Gruetzi, Gruetzi Wohl, Gruetzi Mitenand, Guten morge, Guten abig, Hallo, Hoi, Hoi Zäme, Sali … these are just a few of the greetings that I’ve had to learn the last couple of weeks and every time I think I’ve mastered the greetings, I’ll walk past someone and be greeted with something completely new.
This language thing is quite complicated. The spoken language amongst the locals in Zürich is a dialect, Swiss German, and whilst similar to German it is quite different in that the Swiss understand German however the German’s don’t understand Swiss German. Swiss German is taught to children at home and in Kindergarten however from first grade, the kids are taught in German and all written communication is in German – Swiss German is not a written language.
To my knowledge, there are no classes for adults to teach the dialect so I will need to learn German however I’ve been told that the locals prefer not to speak German which means that I will also need to learn the dialect. (Edited to add that this has not been my experience at all. Everyone that I have encountered has changed to either German or English to help us along). I am however eager to learn both especially the dialect so that I can truly integrate myself within the community. I can however confidently tell you that my Afrikaans has improved tremendously! Every time I open my mouth to say something in Swiss German, die taal comes out.
Julia’s German is improving every week and she is loving the challenge of learning a new language. I love listening to her recount stories from her day where she’s tried to explain to new students the rules of a game using limited German, hand signals and body language. She has been and I’m sure will continue to be, my biggest teacher in this process.
Today she started her commute to and from school on her own. A 50 minute journey, walking, crossing busy roads, catching a bus and catching a tram. Whilst I know that to the average Swiss person, this is not a big deal, our South African friends will appreciate that this is huge! Julz tells me that she’s ready and whilst I do believe her, there are signs which speak to her anxiety and her little nails have been chewed down to the skin. My own anxiety is also off the charts and has taken my helicopter parenting skills to the next level … iPhone ‘Find my friends’ tracking app is a wonderful thing!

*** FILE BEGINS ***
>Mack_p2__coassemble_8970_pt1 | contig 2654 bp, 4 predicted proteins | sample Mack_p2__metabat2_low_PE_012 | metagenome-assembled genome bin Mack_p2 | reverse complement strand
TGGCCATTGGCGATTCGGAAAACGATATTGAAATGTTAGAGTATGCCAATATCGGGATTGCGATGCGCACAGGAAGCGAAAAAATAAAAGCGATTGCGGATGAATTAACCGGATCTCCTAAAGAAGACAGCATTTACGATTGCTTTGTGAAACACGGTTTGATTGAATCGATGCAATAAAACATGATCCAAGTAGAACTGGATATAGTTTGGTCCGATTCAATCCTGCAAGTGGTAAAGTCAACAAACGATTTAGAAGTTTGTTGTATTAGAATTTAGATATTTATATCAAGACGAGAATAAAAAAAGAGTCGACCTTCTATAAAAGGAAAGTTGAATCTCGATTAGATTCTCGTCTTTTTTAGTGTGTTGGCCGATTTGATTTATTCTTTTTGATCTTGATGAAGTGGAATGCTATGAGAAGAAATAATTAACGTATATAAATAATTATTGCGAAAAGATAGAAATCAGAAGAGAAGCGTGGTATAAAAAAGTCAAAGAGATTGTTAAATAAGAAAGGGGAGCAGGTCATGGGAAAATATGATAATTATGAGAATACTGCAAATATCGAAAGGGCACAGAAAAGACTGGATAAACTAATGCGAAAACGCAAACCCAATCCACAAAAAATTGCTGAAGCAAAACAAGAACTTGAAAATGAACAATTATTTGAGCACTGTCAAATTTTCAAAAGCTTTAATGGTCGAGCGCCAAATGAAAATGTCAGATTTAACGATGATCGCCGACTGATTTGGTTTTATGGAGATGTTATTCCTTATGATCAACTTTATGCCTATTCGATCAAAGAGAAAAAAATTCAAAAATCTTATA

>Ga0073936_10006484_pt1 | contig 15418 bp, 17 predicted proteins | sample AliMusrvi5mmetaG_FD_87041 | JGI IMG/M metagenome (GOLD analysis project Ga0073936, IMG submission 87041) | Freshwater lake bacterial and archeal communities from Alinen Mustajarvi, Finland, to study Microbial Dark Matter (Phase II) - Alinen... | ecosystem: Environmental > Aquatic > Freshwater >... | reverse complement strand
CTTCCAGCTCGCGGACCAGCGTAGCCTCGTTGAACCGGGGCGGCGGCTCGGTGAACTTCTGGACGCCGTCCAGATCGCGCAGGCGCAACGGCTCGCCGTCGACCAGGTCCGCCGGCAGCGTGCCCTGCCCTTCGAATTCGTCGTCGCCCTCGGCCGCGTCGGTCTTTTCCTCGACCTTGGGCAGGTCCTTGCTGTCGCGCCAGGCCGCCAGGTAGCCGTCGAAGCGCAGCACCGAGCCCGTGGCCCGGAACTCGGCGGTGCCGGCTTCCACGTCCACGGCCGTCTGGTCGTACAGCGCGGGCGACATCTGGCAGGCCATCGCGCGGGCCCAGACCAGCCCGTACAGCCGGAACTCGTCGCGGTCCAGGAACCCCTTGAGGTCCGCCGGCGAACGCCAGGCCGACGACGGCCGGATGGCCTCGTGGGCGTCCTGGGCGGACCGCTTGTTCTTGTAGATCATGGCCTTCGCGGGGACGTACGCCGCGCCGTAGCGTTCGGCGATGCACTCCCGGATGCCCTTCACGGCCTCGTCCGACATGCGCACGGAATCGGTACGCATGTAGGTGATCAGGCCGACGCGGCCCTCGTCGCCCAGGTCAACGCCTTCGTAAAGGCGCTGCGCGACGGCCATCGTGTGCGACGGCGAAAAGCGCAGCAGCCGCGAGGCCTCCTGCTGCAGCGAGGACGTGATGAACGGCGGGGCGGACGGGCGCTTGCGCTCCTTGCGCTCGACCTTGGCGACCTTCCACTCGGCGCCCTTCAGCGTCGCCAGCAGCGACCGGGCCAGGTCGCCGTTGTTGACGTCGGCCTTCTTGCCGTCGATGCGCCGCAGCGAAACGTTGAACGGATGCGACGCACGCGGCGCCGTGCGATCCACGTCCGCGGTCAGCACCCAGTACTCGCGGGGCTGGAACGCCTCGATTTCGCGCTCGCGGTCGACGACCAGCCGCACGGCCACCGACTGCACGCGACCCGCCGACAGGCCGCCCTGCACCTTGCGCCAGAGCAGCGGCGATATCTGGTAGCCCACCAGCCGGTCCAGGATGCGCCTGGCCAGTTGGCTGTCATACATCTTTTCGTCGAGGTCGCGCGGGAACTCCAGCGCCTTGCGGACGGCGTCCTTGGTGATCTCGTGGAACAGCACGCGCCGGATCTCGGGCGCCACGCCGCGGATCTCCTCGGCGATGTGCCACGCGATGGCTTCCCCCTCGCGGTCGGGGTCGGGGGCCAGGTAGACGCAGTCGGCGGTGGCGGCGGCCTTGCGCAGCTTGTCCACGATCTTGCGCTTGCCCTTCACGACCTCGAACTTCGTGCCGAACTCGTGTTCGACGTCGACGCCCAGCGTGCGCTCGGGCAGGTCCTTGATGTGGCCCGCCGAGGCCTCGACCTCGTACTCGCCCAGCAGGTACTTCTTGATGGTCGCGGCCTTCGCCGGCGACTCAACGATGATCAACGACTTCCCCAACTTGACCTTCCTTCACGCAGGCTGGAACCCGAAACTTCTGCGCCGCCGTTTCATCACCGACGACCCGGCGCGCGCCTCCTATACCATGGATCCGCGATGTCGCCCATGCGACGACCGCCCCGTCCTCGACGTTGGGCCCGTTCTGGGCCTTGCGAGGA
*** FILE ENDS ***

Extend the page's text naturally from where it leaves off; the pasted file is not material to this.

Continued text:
Julz is now officially back on court, which I’m hoping will provide her with an outlet for some of her anxiety. We managed to find a wonderful coach with fantastic credentials – I actually have to pinch myself when I see her playing with him because in SA she would never have had this opportunity. He is from Serbia and has a number of national and European titles to his name and has played amongst some of today’s greatest tennis players including Marin Cilic and Novak Djokovic. Julz will also get the opportunity to play on different surfaces here which will bring a new dimension to her game – she plays mainly indoors on carpeted courts but will start playing outdoors on clay courts in the Summer.
Benito has gone for his first driving lesson to do a ‘controlled fahrt’. Myself and Julz still can’t listen to him talking to the driving instructor without breaking into a fit of giggles. (I’ve always wondered where she got her toilet humour from and now I know … She got it from her Mama). Basically, a ‘controlled fahrt’ is a driving test that we have to do to convert our drivers licences to the Swiss version. It is a practical test to prove that we in fact know how to drive. Driving lessons have been recommended though due to the vast differences from South Africa – driving on the right hand side, different road signs and traffic light signals, the increased number of bicycles (who have right of way on a number of roads) and of course the buses and trams. We need to pass the test first time round or risk having to do our complete driving tests all over again including a written test (in German), first aid courses, practical tests, etc. I’m putting this off until I can (a) find an English speaking teacher, (b) get enough confidence to climb in a car and drive on the ‘wrong’ side of the road and (c) not break into a fit of giggles when talking about doing a ‘controlled fahrt’.
As for me, I am nesting. We move into our home in just over a weeks time and my days have been filled with planning and shopping. This is not as much fun as it sounds when you have to convert your precious Rands into Francs however the one good thing about selling up everything and moving across the world is that you realise what’s important and what’s not and that you actually need very little in life in order to be happy. I’ve also spent an enormous amount of time getting re-aquainted with my Canon and whilst I may not have a lot of ‘things’ in my life, I will be surrounded by my photos and the beautiful memories I captured.
Life as art: An exhibit of our last few weeks
The Gerold Chucci Umbrellas
Graffiti walls in Zürich
The beautiful rose gardens and views in Rapperswil
Katy Perry live in Zürich
I will now end off with a simply ‘goodbye’ as goodbyes in Swiss German are equally as complicated as the hellos.